But there is also another school of thought in that good government is invisible government, which can be as big as it likes so long as it facilitates the creation of wealth and stays out of the way.
One of the great liberties in this country is the supremacy of the pedestrian in the street. My own encounter with a yellow cab in New York was a sharp reminder of this particular cultural difference. Say what you like about the officiousness of this country and it's adherence to petty rules, it is precisely those rules that have created the safest roads and the best driving standards anywhere in the world.
It's also a matter of standard road camber and regulation for signage universality. That didn't happen by accident. So much of what you see around you but don't acknowledge is regulated, and it's these little bits of invisible government that facilitate trade, greater freedoms and a safer existence.
The art of politics is the mechanism to mediate the line between nanny state and individual liberty. Sometimes it goes too far and that's why we have rudimentary mechanisms that are not democracy but based loosely upon the concept.
While libertarians are quick to scoff at the notion of a social contract, there is a tacit contract in that we accept a normative level of personal infringements for the common good. The law that says I can't keep my neighbours up til 4am with 90's acid techno is an infringement I accept with the expectation that I also have the right to a good nights sleep.
Granted, this example is reductio ad absurdum, but it goes to show that we each accept a degree of regulation. What lies between is politics. And this is why vigilance and participation is a necessary function of civics to ensure that good governance remains invisible and unintrusive.
The dogmatic notion that deregulation necessarily creates more wealth fails to acknowledge the complexity of the modern world and the fact that so much regulation is not only desirable but also essential. You might think it is in the manufacturers own interests to build a car that didn't kill the driver or for airline builders to build aircraft that fall out of the sky, but it is only through mechanisms of the state such as the air crash investigation bureau that findings have been transposed into global regulation, which means that when we do occasionally see a passenger liner fall out of the sky, we find it shocking because we have come to see it as unthinkable as well as inexcusable. Left to their own devices, they would still be killing us and getting away with it.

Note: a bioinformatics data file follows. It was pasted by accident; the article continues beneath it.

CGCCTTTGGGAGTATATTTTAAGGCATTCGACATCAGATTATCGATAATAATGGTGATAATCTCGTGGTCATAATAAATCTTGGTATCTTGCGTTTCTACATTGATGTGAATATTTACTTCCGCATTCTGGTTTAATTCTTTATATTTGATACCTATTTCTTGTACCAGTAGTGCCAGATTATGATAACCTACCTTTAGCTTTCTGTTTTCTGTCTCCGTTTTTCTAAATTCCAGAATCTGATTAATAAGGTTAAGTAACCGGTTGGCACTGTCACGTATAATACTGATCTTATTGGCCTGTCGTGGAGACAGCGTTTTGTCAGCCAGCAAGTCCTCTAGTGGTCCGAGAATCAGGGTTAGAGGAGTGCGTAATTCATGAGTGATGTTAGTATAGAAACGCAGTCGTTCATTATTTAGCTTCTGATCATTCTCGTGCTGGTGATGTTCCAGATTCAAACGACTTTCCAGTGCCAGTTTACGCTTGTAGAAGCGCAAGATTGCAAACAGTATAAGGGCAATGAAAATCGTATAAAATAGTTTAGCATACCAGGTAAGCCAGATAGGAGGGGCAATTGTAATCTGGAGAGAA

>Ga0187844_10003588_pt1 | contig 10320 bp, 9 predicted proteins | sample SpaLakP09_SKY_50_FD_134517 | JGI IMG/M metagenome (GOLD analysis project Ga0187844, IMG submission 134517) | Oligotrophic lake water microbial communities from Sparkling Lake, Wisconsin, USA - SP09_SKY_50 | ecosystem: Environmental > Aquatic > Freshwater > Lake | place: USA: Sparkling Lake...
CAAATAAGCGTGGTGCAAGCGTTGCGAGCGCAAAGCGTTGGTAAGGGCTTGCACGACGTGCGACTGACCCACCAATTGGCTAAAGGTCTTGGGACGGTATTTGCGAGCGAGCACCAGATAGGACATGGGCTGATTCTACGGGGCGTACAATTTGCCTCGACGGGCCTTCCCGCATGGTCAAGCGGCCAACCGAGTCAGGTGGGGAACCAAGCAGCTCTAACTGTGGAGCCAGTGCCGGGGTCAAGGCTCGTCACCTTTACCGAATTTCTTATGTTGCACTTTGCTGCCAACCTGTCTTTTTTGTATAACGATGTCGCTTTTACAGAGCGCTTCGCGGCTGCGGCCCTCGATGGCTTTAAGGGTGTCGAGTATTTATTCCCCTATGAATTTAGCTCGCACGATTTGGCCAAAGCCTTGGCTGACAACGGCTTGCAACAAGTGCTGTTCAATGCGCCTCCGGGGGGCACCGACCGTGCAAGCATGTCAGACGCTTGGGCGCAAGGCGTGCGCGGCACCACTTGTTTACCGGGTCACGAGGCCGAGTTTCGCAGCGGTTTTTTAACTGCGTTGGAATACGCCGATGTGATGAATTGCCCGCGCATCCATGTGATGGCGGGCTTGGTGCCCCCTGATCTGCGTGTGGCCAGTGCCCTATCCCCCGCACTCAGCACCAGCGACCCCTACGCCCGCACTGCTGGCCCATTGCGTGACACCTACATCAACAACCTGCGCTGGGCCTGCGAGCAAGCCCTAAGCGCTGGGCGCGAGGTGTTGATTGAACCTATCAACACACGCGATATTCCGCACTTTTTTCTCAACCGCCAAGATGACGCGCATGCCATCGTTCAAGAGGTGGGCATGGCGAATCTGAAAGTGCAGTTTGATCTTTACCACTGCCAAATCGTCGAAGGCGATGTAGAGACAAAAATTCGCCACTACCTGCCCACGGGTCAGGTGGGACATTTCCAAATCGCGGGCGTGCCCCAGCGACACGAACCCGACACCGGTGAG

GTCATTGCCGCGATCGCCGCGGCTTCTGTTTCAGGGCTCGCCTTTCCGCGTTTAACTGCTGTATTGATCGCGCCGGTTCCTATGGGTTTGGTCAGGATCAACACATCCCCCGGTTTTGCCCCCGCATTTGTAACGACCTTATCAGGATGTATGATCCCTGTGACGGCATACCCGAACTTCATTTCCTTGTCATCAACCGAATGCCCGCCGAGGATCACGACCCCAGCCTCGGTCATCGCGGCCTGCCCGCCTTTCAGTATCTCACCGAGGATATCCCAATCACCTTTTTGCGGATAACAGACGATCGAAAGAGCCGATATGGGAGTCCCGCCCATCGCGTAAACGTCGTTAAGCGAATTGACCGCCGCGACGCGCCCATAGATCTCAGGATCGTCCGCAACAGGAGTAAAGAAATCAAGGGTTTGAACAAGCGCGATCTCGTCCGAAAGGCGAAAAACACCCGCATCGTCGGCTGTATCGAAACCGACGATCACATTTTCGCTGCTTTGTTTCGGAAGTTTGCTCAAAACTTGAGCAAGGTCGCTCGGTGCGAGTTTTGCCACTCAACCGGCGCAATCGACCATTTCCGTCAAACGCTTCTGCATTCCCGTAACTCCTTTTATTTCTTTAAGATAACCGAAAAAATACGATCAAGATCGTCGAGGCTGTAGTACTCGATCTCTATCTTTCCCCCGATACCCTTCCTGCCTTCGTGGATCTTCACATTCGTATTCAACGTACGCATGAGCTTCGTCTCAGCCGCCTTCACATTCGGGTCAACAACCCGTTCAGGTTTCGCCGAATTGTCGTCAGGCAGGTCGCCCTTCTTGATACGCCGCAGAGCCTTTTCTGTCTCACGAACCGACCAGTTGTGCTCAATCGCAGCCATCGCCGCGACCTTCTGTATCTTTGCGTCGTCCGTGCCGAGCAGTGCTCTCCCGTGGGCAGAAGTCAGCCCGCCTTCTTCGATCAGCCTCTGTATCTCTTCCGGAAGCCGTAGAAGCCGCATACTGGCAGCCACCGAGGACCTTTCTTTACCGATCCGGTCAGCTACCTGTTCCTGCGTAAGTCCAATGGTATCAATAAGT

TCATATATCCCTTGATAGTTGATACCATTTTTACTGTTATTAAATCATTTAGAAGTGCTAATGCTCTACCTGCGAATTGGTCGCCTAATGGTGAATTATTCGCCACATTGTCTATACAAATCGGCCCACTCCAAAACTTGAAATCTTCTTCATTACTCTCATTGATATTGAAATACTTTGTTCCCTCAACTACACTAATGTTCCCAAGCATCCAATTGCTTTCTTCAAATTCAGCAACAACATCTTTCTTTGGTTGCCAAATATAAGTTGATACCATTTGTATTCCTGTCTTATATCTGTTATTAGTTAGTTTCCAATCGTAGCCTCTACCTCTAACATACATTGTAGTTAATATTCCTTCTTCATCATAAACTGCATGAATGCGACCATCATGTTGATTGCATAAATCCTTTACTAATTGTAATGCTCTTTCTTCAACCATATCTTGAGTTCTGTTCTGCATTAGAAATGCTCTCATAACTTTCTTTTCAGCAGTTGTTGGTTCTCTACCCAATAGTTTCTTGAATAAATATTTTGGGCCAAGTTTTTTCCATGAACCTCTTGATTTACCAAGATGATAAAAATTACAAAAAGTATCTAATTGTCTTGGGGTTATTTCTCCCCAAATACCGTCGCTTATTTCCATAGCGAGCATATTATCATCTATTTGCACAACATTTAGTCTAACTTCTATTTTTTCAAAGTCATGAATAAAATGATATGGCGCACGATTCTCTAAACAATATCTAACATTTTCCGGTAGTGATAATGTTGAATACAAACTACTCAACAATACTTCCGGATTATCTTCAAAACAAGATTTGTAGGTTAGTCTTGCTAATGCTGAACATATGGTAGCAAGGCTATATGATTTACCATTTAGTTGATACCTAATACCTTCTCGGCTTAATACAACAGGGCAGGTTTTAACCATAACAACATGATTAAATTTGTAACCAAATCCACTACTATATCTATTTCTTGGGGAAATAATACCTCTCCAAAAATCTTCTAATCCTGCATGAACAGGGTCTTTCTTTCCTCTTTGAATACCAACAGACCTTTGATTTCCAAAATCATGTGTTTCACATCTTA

Of course to the dogmatists, this makes me a raging authoritarian. But like all dogmatists, because their ideology is a well mapped out schema of assumptions and absolutes, it means they never have to compromise or think beyond lazy assumptions, or mucky themselves with technicalities or the inherent contradictions of modernity. It is for the same reason the socialist cries "underfunding" each time there is an NHS scandal. It is the simple, easy and lazy answer. It is no more respectable than the libertarian who cries "red tape" for the failure of their business.
Liberty is a subjective term and there are many permutations. I wholly embrace the ideal of liberty, but the notion that in a world of internet, aviation, genetically modified foods and global banking, we can simply dispense with internationalism and global regulation and all will be well, is not just optimistic, it's childish.